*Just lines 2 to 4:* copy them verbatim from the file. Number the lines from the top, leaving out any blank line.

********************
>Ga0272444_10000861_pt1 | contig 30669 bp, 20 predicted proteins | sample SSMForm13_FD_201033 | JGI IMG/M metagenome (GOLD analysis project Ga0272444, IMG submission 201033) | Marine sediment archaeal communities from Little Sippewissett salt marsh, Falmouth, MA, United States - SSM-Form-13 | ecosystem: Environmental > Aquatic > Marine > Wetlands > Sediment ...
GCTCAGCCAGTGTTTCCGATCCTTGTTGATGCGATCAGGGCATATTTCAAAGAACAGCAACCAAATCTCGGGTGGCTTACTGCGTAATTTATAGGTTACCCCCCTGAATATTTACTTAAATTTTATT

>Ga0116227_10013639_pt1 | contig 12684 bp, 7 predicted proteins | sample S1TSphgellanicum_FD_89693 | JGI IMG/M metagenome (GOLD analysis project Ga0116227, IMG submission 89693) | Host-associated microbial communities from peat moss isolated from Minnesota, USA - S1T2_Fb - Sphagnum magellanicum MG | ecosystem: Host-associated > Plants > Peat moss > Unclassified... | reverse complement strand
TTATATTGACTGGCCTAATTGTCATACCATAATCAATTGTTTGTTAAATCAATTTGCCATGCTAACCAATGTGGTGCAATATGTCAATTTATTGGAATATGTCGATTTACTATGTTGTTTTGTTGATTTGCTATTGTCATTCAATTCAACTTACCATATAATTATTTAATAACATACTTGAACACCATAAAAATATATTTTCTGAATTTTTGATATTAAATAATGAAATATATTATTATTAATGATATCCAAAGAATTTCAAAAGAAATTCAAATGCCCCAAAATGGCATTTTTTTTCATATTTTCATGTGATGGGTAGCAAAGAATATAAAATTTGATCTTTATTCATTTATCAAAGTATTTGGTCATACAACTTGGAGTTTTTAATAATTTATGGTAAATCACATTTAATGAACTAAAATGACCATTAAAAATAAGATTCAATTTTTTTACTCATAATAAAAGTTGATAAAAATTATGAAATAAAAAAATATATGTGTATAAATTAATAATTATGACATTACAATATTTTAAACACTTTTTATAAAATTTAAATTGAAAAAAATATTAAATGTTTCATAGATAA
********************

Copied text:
GCTCAGCCAGTGTTTCCGATCCTTGTTGATGCGATCAGGGCATATTTCAAAGAACAGCAACCAAATCTCGGGTGGCTTACTGCGTAATTTATAGGTTACCCCCCTGAATATTTACTTAAATTTTATT

>Ga0116227_10013639_pt1 | contig 12684 bp, 7 predicted proteins | sample S1TSphgellanicum_FD_89693 | JGI IMG/M metagenome (GOLD analysis project Ga0116227, IMG submission 89693) | Host-associated microbial communities from peat moss isolated from Minnesota, USA - S1T2_Fb - Sphagnum magellanicum MG | ecosystem: Host-associated > Plants > Peat moss > Unclassified... | reverse complement strand
TTATATTGACTGGCCTAATTGTCATACCATAATCAATTGTTTGTTAAATCAATTTGCCATGCTAACCAATGTGGTGCAATATGTCAATTTATTGGAATATGTCGATTTACTATGTTGTTTTGTTGATTTGCTATTGTCATTCAATTCAACTTACCATATAATTATTTAATAACATACTTGAACACCATAAAAATATATTTTCTGAATTTTTGATATTAAATAATGAAATATATTATTATTAATGATATCCAAAGAATTTCAAAAGAAATTCAAATGCCCCAAAATGGCATTTTTTTTCATATTTTCATGTGATGGGTAGCAAAGAATATAAAATTTGATCTTTATTCATTTATCAAAGTATTTGGTCATACAACTTGGAGTTTTTAATAATTTATGGTAAATCACATTTAATGAACTAAAATGACCATTAAAAATAAGATTCAATTTTTTTACTCATAATAAAAGTTGATAAAAATTATGAAATAAAAAAATATATGTGTATAAATTAATAATTATGACATTACAATATTTTAAACACTTTTTATAAAATTTAAATTGAAAAAAATATTAAATGTTTCATAGATAA